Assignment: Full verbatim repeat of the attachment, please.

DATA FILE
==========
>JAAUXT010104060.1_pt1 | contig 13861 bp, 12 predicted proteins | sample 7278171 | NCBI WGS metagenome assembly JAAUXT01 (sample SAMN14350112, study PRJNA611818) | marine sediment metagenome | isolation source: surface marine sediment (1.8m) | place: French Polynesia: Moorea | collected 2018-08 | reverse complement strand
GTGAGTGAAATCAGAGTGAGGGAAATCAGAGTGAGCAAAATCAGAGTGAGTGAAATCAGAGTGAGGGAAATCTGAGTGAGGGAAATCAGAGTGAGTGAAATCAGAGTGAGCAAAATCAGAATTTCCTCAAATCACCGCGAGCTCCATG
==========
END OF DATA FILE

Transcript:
>JAAUXT010104060.1_pt1 | contig 13861 bp, 12 predicted proteins | sample 7278171 | NCBI WGS metagenome assembly JAAUXT01 (sample SAMN14350112, study PRJNA611818) | marine sediment metagenome | isolation source: surface marine sediment (1.8m) | place: French Polynesia: Moorea | collected 2018-08 | reverse complement strand
GTGAGTGAAATCAGAGTGAGGGAAATCAGAGTGAGCAAAATCAGAGTGAGTGAAATCAGAGTGAGGGAAATCTGAGTGAGGGAAATCAGAGTGAGTGAAATCAGAGTGAGCAAAATCAGAATTTCCTCAAATCACCGCGAGCTCCATG